I HAD but few opportunities of seeing him, for, swift as the wind of the desert, he traversed all Russia, especially the southern part, in which were the principal Circles he was connected with, while I always remained in St. Petersburg. It was in that city I saw him when he came for only three or four days, to disappear afterwards like a lightning flash, and this time for ever.
It was an ugly time. General Mesentzeff had been killed in broad daylight, in one of the principal streets in the capital, and those by whom he was killed had disappeared without leaving any trace behind them. This being the first act of the kind, it produced an immense impression. The first moment of bewilderment over, the police scoured the whole city. Innumerable searches were made, and summary arrests took place in the streets on the slightest suspicion. The report ran, though perhaps it was an exaggeration, that during the first two days the number of arrests reached a thousand.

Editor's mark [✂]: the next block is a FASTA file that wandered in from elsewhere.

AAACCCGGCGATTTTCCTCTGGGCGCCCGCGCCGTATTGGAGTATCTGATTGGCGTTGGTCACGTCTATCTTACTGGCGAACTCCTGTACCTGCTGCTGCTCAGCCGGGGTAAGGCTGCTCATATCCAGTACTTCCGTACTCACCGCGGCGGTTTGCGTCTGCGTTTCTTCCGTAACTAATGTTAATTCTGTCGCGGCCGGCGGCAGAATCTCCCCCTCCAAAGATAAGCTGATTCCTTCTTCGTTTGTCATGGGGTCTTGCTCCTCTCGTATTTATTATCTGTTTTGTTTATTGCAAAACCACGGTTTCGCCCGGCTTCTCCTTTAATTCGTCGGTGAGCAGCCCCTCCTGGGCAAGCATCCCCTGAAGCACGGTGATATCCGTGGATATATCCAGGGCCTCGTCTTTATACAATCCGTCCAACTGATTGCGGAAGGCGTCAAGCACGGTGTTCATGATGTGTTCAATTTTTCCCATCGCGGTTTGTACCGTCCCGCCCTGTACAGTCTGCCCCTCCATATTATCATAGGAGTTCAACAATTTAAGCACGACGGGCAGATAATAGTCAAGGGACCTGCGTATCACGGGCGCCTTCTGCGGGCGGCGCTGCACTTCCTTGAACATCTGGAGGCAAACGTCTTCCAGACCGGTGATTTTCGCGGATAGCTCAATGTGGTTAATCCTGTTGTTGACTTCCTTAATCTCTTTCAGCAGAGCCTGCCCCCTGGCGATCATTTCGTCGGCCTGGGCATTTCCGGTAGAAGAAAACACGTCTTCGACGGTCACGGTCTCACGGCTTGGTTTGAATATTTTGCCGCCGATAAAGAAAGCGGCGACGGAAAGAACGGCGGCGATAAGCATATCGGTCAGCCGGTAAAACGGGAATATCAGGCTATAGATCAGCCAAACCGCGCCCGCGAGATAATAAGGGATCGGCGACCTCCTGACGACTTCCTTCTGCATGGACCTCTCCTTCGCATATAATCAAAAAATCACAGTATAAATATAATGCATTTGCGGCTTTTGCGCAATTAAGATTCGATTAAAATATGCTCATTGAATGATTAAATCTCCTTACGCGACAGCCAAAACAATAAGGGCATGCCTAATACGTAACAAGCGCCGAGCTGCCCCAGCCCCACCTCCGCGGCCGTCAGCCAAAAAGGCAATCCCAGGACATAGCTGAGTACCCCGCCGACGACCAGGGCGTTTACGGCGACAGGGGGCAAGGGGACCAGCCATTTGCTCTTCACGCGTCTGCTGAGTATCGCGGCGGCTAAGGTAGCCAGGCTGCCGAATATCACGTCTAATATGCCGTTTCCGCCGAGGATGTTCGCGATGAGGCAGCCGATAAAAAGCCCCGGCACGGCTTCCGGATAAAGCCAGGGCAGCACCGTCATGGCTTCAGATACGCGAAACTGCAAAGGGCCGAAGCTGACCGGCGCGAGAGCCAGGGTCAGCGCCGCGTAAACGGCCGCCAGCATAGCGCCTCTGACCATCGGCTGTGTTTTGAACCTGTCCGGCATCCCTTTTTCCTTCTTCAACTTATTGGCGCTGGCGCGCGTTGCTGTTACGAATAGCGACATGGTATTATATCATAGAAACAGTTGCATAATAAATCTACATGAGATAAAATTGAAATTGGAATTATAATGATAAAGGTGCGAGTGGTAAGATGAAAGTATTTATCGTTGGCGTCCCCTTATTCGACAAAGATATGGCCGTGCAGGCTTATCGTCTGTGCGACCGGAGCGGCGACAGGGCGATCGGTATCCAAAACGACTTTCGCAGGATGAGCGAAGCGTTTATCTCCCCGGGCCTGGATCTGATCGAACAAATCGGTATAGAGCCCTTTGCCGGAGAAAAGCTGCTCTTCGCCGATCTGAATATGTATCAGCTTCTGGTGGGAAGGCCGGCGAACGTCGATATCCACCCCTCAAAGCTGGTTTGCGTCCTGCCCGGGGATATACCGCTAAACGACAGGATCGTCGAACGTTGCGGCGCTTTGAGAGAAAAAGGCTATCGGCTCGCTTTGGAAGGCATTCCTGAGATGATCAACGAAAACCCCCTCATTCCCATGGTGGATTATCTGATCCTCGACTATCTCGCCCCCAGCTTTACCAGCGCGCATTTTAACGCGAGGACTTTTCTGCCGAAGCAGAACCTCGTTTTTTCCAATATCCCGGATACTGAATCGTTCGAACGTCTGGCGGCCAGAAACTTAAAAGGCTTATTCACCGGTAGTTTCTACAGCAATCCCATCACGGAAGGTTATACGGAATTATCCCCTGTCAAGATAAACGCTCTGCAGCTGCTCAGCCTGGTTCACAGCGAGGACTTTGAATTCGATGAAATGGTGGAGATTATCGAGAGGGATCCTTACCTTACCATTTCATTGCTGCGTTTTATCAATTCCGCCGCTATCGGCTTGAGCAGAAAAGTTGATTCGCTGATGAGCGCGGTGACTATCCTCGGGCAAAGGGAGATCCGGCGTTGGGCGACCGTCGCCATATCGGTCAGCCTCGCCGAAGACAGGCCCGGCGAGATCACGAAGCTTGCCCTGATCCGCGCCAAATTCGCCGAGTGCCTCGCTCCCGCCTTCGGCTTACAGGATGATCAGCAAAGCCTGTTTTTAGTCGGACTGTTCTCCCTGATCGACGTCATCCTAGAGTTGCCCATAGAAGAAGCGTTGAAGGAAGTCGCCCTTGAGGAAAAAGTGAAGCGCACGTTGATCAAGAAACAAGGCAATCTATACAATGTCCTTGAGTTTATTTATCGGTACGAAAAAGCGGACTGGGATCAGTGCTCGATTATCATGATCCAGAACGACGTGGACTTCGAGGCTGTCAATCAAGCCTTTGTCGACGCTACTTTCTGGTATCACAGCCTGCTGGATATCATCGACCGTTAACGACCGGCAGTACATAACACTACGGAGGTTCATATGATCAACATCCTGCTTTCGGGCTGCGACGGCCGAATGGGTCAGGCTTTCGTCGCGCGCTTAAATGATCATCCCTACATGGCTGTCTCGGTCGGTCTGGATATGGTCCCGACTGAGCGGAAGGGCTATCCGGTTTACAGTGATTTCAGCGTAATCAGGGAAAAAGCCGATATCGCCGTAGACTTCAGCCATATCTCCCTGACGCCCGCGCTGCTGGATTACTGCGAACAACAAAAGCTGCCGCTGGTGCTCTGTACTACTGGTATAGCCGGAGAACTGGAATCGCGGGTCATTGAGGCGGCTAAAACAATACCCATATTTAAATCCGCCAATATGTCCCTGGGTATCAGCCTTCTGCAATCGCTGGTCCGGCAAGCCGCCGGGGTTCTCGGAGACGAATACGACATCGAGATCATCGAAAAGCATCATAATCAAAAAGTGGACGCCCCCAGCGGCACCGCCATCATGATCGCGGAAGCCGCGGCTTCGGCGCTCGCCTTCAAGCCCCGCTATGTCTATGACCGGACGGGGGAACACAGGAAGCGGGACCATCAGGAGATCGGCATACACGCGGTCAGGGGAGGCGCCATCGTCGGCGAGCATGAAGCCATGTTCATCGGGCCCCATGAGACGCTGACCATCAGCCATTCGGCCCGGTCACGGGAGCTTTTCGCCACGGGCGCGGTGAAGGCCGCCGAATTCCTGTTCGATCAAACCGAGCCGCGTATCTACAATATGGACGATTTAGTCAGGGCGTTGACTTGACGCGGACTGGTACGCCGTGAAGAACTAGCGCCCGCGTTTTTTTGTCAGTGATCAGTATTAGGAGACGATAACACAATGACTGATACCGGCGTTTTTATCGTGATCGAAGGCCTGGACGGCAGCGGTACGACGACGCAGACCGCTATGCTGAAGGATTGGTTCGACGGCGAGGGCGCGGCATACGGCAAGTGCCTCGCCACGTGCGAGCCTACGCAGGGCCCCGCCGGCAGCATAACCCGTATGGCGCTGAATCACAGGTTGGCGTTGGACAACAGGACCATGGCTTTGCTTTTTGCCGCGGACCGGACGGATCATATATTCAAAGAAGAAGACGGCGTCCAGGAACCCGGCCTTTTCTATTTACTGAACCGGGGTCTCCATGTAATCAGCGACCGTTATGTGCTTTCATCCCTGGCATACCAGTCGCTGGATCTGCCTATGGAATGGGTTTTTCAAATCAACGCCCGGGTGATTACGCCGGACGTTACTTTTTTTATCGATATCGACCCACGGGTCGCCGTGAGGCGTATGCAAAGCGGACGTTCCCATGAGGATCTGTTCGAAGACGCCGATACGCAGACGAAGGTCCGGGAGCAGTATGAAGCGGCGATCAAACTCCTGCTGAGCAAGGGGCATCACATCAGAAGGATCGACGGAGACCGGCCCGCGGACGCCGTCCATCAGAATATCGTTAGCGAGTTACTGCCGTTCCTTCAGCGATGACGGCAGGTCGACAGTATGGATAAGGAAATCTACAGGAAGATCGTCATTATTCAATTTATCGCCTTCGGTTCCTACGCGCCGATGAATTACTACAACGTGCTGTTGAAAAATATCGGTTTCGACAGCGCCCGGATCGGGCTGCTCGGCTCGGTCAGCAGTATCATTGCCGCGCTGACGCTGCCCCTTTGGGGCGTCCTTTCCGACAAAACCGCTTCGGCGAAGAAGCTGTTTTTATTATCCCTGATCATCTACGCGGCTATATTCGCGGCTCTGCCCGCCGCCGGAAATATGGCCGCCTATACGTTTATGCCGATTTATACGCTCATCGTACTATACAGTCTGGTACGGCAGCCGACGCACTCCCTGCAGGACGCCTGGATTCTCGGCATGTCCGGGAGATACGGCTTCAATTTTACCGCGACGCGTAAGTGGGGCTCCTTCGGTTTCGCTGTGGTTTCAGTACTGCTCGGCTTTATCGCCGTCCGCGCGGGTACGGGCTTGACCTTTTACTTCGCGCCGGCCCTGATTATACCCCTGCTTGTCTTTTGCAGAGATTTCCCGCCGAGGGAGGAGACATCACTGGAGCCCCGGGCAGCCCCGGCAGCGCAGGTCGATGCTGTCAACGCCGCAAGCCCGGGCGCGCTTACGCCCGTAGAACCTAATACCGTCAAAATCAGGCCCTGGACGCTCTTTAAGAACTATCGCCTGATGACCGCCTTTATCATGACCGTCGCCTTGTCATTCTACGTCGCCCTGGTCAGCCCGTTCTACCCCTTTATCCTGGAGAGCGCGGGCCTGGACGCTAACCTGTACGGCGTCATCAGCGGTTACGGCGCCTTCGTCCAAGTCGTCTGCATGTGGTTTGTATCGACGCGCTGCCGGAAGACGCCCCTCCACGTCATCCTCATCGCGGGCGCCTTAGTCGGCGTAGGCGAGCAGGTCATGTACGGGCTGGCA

It was extremely dangerous for us illegal men to show ourselves out of doors. I was compelled, therefore, to subject myself to one of the greatest annoyances which